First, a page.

If your cooperative has a steady influx of new members, you will probably want to establish formal orientation sessions. Some cooperatives have a "voluntary" orientation session and try to create incentives that will attract new members to the session. Others require that all new members go to an orientation session. Even if the orientation session is required, the cooperative should think of what incentives it can offer for attending. Otherwise, the cooperative may find that some members never attend the session and never come back to the cooperative. The best incentive is an attractive pre-order or store, combined with a short and lively presentation.

Whether your cooperative uses orientation session, alternative techniques or a combination of the two, you should be able to answer these questions:

  • Who is responsible for new member orientation?
  • When, how, and with what resources does it take place? and
  • How will we know if it has been successful?

Elements of an effective orientation session

If you have decided that orientation sessions will fit your purposes, you next have to answer

  • How often
  • At what time to schedule them.

The answer to the first question will depend on what kind of influx of new members you expect. If it is a steady stream of new members, you will be best off establishing a regular schedule of sessions and adding extra sessions if there is a sudden unexpected demand for them. Schedule them at times and locations that are convenient for new members, and above all, be sure that the information about time and place is accurate and well-publicized. Announce a beginning time and ending time, and stick to them.

The orientation session should convey that the cooperative is an attractive and friendly place. Be concerned for a good atmosphere; consider how to make the session a social experience. This requires limiting the number of participants and choosing an orientator who is personable. It also requires a well-planned presentation that highlights the essential points but does not bog down or try to present too much material.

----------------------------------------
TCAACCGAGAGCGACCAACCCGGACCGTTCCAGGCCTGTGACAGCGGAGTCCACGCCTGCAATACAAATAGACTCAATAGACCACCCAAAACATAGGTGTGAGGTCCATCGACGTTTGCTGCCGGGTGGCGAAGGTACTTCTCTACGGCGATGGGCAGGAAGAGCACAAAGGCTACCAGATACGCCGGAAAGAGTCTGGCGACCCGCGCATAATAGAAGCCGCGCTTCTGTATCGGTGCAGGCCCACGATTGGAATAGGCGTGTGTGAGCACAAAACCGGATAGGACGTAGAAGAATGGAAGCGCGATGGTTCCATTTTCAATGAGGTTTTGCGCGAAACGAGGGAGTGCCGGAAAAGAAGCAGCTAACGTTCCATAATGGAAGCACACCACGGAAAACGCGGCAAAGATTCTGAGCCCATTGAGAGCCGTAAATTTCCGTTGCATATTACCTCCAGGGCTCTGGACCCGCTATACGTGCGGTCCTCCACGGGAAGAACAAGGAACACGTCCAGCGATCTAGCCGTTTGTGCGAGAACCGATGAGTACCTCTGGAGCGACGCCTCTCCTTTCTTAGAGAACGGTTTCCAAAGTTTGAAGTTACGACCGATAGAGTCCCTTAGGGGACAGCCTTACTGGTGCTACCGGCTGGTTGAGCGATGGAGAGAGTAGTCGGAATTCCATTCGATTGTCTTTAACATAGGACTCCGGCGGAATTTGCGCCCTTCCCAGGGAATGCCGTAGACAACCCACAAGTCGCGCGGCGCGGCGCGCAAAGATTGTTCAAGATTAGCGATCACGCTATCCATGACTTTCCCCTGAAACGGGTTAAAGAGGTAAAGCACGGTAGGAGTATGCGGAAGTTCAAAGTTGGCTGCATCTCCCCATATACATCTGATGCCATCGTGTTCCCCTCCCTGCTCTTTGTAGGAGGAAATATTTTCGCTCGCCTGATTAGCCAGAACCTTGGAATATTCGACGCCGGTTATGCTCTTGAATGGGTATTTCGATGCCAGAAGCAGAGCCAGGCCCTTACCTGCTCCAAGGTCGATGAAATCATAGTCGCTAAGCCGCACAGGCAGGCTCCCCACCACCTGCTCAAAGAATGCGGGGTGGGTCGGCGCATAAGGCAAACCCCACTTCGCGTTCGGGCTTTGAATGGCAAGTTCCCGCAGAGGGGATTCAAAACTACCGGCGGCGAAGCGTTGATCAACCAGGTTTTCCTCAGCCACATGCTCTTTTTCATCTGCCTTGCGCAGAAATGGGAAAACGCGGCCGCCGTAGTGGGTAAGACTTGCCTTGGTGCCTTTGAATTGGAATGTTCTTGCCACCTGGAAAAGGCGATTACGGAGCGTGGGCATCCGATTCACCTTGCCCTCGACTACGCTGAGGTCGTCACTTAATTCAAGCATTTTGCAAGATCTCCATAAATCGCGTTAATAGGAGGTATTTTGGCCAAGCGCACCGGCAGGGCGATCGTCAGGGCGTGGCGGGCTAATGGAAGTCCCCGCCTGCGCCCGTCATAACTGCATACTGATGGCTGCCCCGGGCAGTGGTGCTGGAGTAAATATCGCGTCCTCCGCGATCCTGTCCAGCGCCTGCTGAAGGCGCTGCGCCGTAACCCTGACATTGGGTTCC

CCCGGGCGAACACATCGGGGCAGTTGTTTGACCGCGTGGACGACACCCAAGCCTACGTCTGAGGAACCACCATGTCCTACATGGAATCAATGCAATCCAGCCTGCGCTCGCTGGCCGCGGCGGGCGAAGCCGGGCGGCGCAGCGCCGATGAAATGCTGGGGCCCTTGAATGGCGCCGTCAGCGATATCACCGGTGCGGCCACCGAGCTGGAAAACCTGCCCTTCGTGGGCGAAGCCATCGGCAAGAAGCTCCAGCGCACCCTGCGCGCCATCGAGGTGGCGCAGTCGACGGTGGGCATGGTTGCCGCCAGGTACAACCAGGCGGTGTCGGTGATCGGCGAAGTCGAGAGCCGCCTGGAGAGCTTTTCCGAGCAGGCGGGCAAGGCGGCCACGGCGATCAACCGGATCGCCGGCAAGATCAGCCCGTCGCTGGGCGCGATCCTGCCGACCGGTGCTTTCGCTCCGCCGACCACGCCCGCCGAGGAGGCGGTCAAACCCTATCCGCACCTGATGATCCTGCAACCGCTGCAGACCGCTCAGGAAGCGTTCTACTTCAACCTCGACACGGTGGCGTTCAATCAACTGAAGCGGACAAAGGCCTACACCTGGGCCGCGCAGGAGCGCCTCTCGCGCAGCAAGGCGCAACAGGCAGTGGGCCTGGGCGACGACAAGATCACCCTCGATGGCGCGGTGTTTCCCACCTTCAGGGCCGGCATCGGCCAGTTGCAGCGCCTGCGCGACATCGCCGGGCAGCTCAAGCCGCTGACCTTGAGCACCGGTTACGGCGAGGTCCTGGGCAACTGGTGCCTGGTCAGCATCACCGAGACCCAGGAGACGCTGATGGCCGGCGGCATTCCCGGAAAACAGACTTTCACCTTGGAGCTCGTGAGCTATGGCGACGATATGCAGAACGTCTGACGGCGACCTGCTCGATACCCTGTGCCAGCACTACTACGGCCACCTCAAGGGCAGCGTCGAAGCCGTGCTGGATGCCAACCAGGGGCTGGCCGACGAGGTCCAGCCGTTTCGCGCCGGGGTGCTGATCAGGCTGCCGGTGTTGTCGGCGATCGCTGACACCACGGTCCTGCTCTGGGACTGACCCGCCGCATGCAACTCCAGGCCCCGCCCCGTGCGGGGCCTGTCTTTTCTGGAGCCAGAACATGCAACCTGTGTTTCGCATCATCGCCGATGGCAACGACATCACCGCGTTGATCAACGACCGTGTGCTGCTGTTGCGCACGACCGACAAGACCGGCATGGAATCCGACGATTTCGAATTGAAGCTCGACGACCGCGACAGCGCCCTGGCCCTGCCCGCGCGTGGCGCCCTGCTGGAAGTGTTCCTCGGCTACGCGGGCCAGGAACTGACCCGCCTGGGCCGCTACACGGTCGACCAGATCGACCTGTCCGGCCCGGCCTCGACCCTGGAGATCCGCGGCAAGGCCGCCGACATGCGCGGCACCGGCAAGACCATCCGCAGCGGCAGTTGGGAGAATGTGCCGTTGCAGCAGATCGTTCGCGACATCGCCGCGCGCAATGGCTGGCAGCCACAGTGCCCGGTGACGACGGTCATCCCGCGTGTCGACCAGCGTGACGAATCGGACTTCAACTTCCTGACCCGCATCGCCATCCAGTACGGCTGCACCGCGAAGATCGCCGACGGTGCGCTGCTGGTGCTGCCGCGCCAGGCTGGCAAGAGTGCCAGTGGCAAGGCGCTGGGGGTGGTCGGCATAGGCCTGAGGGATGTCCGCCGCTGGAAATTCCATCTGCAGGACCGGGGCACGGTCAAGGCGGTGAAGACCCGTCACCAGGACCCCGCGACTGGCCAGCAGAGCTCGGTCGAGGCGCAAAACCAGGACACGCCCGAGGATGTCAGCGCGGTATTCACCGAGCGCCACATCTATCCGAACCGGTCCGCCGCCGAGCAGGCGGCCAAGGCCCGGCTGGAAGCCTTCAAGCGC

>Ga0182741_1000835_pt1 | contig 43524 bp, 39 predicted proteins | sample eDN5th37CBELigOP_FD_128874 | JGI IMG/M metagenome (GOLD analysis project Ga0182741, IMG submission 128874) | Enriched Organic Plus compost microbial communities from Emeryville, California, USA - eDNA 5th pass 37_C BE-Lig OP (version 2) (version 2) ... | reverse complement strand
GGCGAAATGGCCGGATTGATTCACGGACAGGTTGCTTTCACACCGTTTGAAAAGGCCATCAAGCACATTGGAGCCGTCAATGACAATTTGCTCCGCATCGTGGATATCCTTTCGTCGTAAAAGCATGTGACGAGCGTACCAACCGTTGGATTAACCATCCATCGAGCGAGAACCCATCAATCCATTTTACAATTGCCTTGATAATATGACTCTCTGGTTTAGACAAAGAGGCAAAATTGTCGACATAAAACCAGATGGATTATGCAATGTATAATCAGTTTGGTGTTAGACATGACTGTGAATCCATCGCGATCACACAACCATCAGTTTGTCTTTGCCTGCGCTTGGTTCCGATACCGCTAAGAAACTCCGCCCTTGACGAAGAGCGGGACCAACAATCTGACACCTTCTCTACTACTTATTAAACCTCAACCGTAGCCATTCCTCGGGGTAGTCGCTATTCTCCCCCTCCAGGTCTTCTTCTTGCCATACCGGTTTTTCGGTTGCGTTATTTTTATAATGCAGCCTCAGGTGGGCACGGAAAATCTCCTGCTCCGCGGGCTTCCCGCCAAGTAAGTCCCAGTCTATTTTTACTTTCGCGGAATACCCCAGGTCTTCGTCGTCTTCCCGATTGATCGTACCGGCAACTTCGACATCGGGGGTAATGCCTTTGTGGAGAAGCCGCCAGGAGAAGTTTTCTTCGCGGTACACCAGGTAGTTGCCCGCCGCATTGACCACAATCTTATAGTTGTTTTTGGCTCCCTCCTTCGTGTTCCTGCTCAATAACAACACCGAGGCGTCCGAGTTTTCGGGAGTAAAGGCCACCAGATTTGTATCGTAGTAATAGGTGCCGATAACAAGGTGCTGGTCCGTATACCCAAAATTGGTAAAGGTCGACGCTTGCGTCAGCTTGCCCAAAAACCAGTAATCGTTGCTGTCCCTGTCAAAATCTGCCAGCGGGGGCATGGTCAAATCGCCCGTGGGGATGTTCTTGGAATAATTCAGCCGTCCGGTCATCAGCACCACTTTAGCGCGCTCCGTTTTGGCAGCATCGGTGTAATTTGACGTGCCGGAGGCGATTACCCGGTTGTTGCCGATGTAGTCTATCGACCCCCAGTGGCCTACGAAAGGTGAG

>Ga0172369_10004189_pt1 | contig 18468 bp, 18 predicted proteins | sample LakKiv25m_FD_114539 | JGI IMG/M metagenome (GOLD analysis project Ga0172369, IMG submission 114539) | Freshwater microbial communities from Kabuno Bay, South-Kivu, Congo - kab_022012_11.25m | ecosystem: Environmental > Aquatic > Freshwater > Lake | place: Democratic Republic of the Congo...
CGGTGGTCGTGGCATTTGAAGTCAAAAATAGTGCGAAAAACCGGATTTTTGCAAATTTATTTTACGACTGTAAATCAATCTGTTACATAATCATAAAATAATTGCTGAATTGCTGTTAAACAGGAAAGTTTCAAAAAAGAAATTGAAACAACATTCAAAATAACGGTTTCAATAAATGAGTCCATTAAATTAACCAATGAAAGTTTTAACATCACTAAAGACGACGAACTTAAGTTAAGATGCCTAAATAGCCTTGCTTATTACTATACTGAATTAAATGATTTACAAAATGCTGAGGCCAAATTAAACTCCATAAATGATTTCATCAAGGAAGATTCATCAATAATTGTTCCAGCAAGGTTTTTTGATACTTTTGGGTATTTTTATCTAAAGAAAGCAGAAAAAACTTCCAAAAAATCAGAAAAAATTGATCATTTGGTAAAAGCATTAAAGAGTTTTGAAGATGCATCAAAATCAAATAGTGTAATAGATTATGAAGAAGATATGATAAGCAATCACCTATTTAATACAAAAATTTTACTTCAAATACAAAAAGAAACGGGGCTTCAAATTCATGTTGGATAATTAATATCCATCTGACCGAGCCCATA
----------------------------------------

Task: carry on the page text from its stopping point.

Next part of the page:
You can supplement the presentation with handouts that repeat the central points and add any important information that is too detailed for presentation in the session. These might include:

  • A list of board members and staff;
  • A wallet-sized card with the cooperative's hours, address and phone number;
  • Sheets explaining shopping or ordering procedures;
  • A policy sheet; and
  • A copy of the bylaws.

Some cooperatives use a series of presenters (a staff member, a board member, etc.) in one meeting or rely extensively on audio-visual presentation. However, most orientation sessions depend heavily on one orientator. In this case, it is particularly important to choose the orientators carefully and to provide them with training.

Finally, you should expect to continually improve your orientation sessions. To help with this and to give feedback to the orientators, hand out a short evaluation form at the end of the session. You can ask for spoken comments and suggestions as well, but an anonymous evaluation form with a few well-chosen questions works best for getting a broad range of responses from all the participants.

The original authors of this publication were John Noller and C. Brice Ratchford.